Image credit: David Rome
BUILT: From the Velodrome to Custom Carbon, Sugarloaf’s Steve George is Following a Different Muse
At some point in any racer’s career, the thought of retirement begins to cloud the horizon. What to do with life, after so many years spent pursuing athletic excellence with monastic devotion? It’s fair to say that not everyone thinks that they’ll be building custom carbon fiber bikes, one at a time, by hand, as their retirement plan.
It’s also fair to say that for Sugarloaf’s Steve George, meticulous one-off custom framebuilding wasn’t the first thing he wanted to do following his race career. What Steve wanted to do was come home to Brisbane and open a bike shop. But not just any shop.
Having raced professionally on the track in Australia, medaling in the Pursuit at the Beijing Paralympics (piloting a tandem with Bryce Lindores), as well as a few years road racing in the US, Steve had spent a lot of time thinking about what he wanted to do next. “The life of a pro cyclist is not a very complicated one. Downtime is something you have heaps of, and for me, I spent a lot of it dreaming about what I thought a bike shop should be,” Steve recalls. “When my racing career came to an end, I used what savings I had to open Crankstar Bespoke.”
Crankstar Bespoke was to be the culmination of everything Steve loved about cycling; a gathering place, a social outlet, a fashion showcase, top shelf service, and a highly curated bike fitting and purchasing experience. And coffee. The list of framebuilders who worked with Crankstar is long and notable. “I had the opportunity to work with some amazing builders,” Steve says. “Parlee, Independent Fabrication, Moots, Stinner Frameworks, Alchemy, Argonaut and Mosaic Cycles. I had the chance to work closely with most, but it was the closer builder connections that naturally converted to more builds. I was able to grow close relationships with Alchemy, Argonaut and in particular Mosaic which reflected in the number of builds that rolled out the door.”
The more he worked aligning his customers with their dream rides, ensuring they had the perfect fit, painstakingly sourcing just the right components, the more Steve thought about how to take this approach even further, to curate an even more custom experience. He also began to notice areas where he felt the whole soup to nuts aspect of building to order could be improved. “I naturally found myself continually gravitating toward the build details and becoming more and more involved in the design aspect of each build we did,” Steve notes. “Some builders would view custom fit/geometry differently to others, some had little understanding of it at all. At the same time, I was constantly questioning delivery process from raw material to end rider. Add to that the complexities and additional costs of importing these bikes into Australia and you quickly see that this path is too complex.”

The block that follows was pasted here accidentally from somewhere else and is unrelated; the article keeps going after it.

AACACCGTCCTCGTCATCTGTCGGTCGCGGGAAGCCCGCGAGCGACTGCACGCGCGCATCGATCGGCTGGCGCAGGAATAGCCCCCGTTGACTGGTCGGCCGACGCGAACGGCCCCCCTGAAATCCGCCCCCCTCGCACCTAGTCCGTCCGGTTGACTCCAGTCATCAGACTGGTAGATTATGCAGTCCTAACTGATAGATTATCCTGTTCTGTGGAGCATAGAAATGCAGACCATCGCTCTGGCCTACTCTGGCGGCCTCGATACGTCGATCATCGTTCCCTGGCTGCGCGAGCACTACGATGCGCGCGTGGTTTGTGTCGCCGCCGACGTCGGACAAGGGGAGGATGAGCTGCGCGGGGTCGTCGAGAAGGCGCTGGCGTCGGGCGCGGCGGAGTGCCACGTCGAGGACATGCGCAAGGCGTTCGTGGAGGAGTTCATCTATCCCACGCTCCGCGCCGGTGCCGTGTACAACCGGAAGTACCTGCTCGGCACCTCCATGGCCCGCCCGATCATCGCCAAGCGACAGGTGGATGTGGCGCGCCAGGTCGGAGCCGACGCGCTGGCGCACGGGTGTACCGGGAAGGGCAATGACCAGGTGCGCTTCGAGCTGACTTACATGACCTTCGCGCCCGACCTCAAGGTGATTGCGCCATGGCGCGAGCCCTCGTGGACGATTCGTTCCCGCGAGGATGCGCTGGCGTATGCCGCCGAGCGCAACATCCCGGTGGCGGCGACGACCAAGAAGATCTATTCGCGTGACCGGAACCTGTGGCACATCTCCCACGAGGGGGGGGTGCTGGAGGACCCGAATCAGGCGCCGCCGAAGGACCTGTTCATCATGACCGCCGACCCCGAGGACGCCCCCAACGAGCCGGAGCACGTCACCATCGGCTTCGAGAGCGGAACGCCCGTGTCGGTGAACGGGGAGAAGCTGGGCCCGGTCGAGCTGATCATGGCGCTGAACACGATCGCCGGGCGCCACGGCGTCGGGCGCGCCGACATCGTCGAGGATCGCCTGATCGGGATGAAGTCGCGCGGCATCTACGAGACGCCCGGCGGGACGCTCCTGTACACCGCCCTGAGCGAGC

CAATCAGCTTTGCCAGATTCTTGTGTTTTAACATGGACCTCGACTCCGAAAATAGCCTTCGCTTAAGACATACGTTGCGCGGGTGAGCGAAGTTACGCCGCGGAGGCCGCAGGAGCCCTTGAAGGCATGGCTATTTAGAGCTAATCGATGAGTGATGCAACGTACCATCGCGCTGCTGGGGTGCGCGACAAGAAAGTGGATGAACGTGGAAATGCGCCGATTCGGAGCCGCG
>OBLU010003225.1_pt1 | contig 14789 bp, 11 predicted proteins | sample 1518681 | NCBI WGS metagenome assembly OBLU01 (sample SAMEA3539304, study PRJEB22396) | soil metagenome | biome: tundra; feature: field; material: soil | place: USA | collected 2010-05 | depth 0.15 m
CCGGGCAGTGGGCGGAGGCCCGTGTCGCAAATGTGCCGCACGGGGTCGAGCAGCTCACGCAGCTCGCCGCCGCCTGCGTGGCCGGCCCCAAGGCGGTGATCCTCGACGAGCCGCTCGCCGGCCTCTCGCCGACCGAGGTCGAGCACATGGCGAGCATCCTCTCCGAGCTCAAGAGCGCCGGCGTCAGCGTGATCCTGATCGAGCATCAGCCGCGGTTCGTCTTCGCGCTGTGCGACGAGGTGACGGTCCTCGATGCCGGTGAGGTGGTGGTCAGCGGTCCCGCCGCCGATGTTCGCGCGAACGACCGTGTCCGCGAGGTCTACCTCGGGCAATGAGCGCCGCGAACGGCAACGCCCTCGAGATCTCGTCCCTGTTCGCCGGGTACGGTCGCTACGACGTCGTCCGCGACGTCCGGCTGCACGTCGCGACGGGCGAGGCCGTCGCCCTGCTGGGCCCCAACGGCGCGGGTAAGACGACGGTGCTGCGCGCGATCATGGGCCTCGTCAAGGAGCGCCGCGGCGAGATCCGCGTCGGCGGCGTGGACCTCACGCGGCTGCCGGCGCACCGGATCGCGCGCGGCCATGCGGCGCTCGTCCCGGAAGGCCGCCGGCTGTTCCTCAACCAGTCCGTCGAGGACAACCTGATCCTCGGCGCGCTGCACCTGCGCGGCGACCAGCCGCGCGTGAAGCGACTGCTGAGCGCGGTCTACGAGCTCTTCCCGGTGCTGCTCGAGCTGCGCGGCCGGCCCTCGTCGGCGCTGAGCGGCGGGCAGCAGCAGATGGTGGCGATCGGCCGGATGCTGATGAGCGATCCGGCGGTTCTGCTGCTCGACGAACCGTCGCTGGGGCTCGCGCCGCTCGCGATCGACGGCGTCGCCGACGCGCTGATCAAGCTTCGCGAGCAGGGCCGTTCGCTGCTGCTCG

And this is what led to the birth of Sugarloaf. This is the ultimate expression of the bespoke ethos that Steve began exploring when he opened Crankstar. “For me, the build doesn't start with a set of tubes. It starts with the initial consult, fit and BCAD. It is the foundation of a truly custom build. And it should be a part of the process the rider has input on. After all, most customers will form a deep connection with this bike, and that connection should start as early as possible.”
The Sugarloaf process begins with an extensive consult, profiling not just the customer’s physical shape but also their riding style, terrain, and desired handling traits and ride characteristics. The eventual bike is then carefully mapped out, from geometry to carbon fiber choice to component selection, before construction begins. Working entirely with carbon fiber, Steve then begins the build. Custom composite lugs and 3D printed carbon dropouts are mated to specifically selected carbon fiber tubes, allowing for a huge range of ride characteristic options, before each joint is wrapped with a combination of woven and unidirectional carbon fiber, all sourced from suppliers within Australia. Even the 3D printed titanium seat topper is made “relatively locally” in Melbourne.
The end result is a fully custom ride, designed and then built specifically to meet the individual needs of its rider. This is the “tailored suit” approach to bicycle ownership. Building one-offs like this may lack the ultra-high tech sizzle of bleeding edge monocoque construction, but it provides a nuanced and highly personal touch that is becoming increasingly rare in today’s world of molded mass production. Steve wouldn’t want it any other way.